“Surely God is my salvation; I will trust and not be afraid. The Lord, the Lord Himself, is my strength and my defense; He has become my salvation.” (Isaiah 12:2)
On June 20, at the 6th annual International Cybersecurity Conference hosted by Israel’s Tel Aviv University, top American and Israeli security officials signed a declaration of cooperation on cyber defense that will enhance the two nations’ strategies against joint threats.
The declaration of cooperation makes Israel one of the first nations to join the United States’ Homeland Security’s information-sharing system.
Israel’s National Cyber Security Authority and its counterpart in the US Department of Homeland Security will work toward standardizing procedures and network systems to share information in real-time.
“One of the lessons we learned is to go it alone is precarious, working together makes us stronger,” Deputy Secretary of Homeland Security Alejandro Mayorkas said at the conference. “The cybersecurity threat is borderless. Information must be shared.”
“We believe in sharing information between companies, sectors, and countries because the threat is so global,” Israeli National Cyber Bureau director Eviatar Matania said. “If we share information, we can prevent it from propagating.” (Tower)
In his keynote speech, Israeli Prime Minister Benjamin Netanyahu emphasized the need for forward thinking in this important defense arena.
“We cannot grow unless we have cybersecurity. It is essential for the defense of both individuals and the nation, which at the same time creates a huge economic opportunity. I want Israel to become a cyber power, and at the same time a catalyst for worldwide cyber capabilities,” he told the audience.
“It is just a matter of time before you are going to be penetrated, especially as you increase your connections to the outside world. [So] government and industry need to collaborate. We need to have a goal and to start moving toward it, and not wait for all our plans to come together before taking action.”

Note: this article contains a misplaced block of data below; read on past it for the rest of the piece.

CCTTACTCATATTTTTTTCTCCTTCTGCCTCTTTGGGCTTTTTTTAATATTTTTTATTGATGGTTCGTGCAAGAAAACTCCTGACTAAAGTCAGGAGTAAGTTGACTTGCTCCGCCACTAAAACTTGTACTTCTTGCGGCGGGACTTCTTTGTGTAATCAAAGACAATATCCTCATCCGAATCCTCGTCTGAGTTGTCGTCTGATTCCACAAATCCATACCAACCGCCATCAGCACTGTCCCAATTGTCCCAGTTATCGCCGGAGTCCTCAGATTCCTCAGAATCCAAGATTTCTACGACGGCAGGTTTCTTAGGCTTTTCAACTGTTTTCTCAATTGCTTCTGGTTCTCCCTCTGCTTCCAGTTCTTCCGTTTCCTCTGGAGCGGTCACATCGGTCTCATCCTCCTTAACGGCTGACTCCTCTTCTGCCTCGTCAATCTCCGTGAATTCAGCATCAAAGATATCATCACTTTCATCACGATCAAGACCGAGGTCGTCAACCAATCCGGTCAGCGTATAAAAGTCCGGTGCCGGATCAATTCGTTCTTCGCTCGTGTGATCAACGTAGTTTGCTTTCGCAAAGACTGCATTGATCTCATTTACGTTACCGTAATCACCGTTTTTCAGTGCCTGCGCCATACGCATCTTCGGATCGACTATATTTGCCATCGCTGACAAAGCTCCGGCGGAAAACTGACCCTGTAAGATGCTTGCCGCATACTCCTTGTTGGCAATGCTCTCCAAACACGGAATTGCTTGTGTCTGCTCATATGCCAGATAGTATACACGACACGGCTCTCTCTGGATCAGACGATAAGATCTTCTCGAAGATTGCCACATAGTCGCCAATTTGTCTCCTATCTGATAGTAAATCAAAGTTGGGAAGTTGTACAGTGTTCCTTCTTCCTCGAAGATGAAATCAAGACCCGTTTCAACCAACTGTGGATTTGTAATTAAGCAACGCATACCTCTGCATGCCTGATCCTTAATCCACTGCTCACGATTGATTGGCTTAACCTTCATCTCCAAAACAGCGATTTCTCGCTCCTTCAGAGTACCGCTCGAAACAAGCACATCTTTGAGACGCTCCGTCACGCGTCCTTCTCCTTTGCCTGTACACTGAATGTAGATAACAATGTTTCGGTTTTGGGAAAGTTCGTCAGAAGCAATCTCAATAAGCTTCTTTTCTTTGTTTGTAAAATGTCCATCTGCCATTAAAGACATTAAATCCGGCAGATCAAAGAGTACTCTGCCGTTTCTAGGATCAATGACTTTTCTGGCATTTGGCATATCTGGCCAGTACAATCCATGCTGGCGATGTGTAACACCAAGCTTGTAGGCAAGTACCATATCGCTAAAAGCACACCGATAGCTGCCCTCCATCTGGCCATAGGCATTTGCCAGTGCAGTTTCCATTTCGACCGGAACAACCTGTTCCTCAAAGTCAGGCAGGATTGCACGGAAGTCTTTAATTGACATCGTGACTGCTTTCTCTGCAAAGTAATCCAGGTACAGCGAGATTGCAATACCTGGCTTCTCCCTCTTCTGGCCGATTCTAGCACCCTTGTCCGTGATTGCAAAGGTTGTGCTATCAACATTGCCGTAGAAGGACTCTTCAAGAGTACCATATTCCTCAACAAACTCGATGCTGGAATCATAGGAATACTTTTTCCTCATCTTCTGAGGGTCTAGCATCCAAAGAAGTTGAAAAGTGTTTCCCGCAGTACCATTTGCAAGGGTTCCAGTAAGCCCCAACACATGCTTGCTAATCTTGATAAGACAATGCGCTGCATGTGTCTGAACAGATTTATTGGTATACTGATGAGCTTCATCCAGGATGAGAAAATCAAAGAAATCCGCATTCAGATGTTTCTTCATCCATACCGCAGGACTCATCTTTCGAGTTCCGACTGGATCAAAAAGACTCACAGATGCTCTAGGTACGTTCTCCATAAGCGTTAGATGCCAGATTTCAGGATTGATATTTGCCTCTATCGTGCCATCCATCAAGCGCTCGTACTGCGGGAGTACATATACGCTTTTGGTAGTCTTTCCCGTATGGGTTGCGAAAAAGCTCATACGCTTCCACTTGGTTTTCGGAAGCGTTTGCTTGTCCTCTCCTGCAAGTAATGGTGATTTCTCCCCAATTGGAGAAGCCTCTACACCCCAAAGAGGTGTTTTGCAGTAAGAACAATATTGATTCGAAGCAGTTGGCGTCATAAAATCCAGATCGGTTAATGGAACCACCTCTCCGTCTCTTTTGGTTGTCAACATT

Israel is a natural partner in cybersecurity for any country. Because cyber attacks represent an ever-present security risk in Israel, the country has invested billions of dollars in the industry.
“We see between 200,000 and 2 million cyber attacks against us, depending on the day [and] external circumstances. Hackers attack our infrastructure, but we are well defended,” Tel Aviv University professor and National Cybersecurity Institute director Yitzchak Ben-Yisrael told Channel Two on June 17.
“We were one of the first countries to recognize cyber[attacks] as a threat,” Ben-Yisrael said. As a result of Israel taking measures against that threat, Israel can now determine the origins and true targets of cyber attackers.
“We can determine if we are being attacked by governments, terrorists, or criminal gangs,” he said.
“A cyber attack could give hackers control over a railway system or interrupt power generation at an electricity plant. Exactly this kind of attack occurred in Ukraine earlier this year, and of course, there was the destruction of the Iranian centrifuges,” he elaborated. (Hamodia)
As a consequence of the threat, cybersecurity has been growing at about 15% per year, with related firms raising more than $300 million last year in 72 financing rounds. (Times of Israel, IVC Research Center in Tel Aviv)
“This amount represented a 50 percent increase compared to 2014, and we anticipate it will continue in 2016 as well,” said IVC chief executive Koby Simana.
The joint agreement between the United States and Israel will ensure that both countries can secure critical infrastructures through cutting-edge innovation and partnerships, of which the private sector will be integral. (Haaretz)